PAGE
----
Scott Walker's Next Move To Crush Teachers
When it comes to a full frontal assault on public education and the people who provide it, no governor takes a back seat to Wisconsin's Scott Walker.
Walker's most famous for his 2011 move to strip public unions of their power to negotiate much of anything, a move that he made one of the foundations of his failed run for President. Act 10 gave school districts the directive to unilaterally shift p4ension and health insurance costs to teachers who, under Act 10, are now allowed to negotiate only wages-- and increases in wages are limited by a cost-of-living cap. That means even if a school district could afford to feel generous at the negotiating table, their generosity was limited by law-- and whatever piddling raise they gave teachers could all be taken back with insurance and pension hits on the teacher paycheck. Teacher pay under Act 10 is headed down.
In addition, contracts should now last one year, and the union must be recertified every year. (Also, no tenure for University professors, either.)
It turns out that Walker is not done. His current budget proposal offers additional funding to schools-- but only if they can prove that they used Act 10 to cut teacher pay and shut down long-term contracts. So any districts that had previously harbored thoughts like "We ought to treat our teachers decently" or "We would rather not drive all of our professional staff away" are now stuck between a financial rock and a staffing hard place. They can get back some of the badly-needed funding that was precipitously cut in 2012, but only if they agree to screw their teaching staff.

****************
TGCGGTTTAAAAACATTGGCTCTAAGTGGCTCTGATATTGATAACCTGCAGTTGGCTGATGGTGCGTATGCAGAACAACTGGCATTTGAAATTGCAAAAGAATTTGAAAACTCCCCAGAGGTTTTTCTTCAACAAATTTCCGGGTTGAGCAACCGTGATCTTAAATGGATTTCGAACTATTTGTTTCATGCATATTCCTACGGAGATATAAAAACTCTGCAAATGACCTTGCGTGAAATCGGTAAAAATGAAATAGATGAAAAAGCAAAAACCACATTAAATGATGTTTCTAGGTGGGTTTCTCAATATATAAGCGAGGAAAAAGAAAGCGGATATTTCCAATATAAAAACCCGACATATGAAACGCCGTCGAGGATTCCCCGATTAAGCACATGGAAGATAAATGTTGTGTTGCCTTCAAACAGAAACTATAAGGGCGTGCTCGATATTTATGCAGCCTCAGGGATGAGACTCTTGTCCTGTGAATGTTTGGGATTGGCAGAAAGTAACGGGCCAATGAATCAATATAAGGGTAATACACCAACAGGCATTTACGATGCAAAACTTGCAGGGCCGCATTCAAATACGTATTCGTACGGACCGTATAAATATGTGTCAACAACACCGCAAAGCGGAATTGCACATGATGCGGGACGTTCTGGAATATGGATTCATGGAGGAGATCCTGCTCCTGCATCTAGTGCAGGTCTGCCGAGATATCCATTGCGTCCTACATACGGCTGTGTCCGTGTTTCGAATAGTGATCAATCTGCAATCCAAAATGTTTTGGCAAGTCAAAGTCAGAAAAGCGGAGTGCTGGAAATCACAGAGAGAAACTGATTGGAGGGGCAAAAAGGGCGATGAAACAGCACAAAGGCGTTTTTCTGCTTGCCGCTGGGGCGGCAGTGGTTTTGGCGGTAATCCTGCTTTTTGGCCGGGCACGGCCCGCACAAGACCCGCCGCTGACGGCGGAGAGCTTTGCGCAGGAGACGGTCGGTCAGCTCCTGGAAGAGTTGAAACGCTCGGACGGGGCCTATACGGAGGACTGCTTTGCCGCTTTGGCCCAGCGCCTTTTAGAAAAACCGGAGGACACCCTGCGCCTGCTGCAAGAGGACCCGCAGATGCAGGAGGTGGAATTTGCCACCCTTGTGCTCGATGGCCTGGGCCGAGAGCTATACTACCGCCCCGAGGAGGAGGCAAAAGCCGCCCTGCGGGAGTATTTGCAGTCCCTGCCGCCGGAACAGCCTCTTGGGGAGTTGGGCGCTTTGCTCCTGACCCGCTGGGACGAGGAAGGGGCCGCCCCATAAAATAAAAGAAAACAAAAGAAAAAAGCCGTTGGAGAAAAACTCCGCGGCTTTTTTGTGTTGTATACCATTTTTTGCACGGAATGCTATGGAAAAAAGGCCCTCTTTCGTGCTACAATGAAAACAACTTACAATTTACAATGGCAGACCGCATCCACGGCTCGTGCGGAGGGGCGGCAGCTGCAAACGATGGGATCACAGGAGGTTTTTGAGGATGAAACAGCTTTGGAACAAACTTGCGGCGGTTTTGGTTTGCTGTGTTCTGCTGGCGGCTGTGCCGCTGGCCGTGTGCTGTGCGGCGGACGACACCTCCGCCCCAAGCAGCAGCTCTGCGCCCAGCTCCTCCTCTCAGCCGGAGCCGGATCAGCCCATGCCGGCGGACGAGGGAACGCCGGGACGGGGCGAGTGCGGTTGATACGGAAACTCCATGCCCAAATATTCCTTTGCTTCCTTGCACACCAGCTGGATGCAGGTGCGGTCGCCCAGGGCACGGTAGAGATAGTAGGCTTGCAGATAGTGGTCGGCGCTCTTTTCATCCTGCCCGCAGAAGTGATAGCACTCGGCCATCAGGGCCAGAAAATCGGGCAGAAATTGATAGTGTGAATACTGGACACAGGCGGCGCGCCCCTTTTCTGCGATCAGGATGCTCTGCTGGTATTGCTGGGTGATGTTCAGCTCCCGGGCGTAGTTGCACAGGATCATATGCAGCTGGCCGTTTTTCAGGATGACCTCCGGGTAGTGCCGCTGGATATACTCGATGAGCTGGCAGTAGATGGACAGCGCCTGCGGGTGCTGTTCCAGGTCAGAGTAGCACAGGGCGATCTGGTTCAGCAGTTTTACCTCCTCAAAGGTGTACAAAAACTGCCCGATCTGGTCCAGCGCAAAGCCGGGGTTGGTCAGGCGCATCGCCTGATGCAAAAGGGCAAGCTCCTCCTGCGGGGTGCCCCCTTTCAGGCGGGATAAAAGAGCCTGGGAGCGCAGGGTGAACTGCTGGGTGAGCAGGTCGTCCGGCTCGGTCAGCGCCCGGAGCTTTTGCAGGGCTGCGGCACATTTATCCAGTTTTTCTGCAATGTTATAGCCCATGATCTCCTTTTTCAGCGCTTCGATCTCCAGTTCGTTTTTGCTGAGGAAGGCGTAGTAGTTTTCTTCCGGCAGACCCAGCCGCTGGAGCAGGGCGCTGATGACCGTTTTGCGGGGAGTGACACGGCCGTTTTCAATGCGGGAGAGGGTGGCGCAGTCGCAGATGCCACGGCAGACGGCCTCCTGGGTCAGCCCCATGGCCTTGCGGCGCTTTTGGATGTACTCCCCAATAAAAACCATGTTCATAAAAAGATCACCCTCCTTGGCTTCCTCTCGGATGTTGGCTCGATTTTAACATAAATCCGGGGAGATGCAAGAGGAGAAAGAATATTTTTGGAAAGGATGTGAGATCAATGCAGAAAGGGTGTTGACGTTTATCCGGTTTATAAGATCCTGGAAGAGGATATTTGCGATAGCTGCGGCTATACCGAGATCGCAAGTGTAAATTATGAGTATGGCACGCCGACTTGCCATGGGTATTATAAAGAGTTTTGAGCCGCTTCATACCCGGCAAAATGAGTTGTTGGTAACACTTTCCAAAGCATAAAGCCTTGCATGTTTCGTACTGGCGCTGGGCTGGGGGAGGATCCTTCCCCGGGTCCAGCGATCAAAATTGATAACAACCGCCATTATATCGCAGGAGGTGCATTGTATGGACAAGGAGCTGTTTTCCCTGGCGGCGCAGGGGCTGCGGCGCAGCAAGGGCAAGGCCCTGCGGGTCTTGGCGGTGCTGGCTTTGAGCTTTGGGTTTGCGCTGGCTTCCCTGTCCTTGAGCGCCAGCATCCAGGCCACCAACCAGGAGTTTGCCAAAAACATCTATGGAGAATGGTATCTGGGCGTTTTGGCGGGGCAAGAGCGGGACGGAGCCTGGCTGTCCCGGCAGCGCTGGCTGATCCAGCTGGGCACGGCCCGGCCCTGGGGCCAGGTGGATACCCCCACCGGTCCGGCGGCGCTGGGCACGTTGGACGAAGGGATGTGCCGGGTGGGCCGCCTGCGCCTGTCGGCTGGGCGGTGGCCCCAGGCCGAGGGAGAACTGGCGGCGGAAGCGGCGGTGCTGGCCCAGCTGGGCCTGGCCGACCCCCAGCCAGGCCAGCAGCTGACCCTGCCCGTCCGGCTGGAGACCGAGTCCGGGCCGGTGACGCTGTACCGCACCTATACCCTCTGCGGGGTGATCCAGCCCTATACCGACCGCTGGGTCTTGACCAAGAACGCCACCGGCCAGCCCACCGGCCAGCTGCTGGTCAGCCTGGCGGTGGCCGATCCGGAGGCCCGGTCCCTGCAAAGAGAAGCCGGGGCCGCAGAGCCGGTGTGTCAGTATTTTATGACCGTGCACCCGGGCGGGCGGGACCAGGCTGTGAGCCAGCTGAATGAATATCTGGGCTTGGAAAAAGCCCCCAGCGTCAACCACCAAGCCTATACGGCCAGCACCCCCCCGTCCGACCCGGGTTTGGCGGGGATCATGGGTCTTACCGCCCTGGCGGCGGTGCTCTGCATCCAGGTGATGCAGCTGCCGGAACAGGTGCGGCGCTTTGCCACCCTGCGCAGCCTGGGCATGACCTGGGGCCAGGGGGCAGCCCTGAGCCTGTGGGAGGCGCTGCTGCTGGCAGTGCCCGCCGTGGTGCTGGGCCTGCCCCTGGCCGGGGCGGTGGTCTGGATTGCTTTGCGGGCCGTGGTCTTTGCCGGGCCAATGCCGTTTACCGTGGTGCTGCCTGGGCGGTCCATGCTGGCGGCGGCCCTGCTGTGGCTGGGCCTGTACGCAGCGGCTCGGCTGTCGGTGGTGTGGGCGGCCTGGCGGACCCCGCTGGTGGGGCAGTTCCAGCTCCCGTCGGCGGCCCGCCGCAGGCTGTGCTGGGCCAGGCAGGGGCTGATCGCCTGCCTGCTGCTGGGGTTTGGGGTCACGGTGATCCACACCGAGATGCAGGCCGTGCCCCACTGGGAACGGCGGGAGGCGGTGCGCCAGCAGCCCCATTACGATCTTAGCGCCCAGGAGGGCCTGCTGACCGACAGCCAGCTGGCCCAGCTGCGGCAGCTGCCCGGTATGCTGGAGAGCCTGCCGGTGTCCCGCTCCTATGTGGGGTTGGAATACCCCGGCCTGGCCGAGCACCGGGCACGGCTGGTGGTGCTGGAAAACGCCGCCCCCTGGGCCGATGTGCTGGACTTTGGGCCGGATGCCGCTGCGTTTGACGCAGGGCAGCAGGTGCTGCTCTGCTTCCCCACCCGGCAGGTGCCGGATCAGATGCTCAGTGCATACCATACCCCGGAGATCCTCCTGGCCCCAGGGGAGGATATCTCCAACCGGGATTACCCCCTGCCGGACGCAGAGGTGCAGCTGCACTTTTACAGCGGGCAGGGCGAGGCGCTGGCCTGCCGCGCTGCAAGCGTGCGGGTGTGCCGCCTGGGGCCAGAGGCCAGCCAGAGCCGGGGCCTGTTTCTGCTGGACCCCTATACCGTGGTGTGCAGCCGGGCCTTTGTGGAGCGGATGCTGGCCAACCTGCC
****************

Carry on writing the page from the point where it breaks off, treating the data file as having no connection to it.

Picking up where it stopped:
Does this seem guaranteed to drive even more teachers out of Wisconsin? Walker has another clever idea up his sleeve: no minimum required hours for school.
"If our students are succeeding, honestly I don't care how many hours they are in, if they're seeing CURMUDGUCATION: Scott Walker's Next Move To Crush Teachers: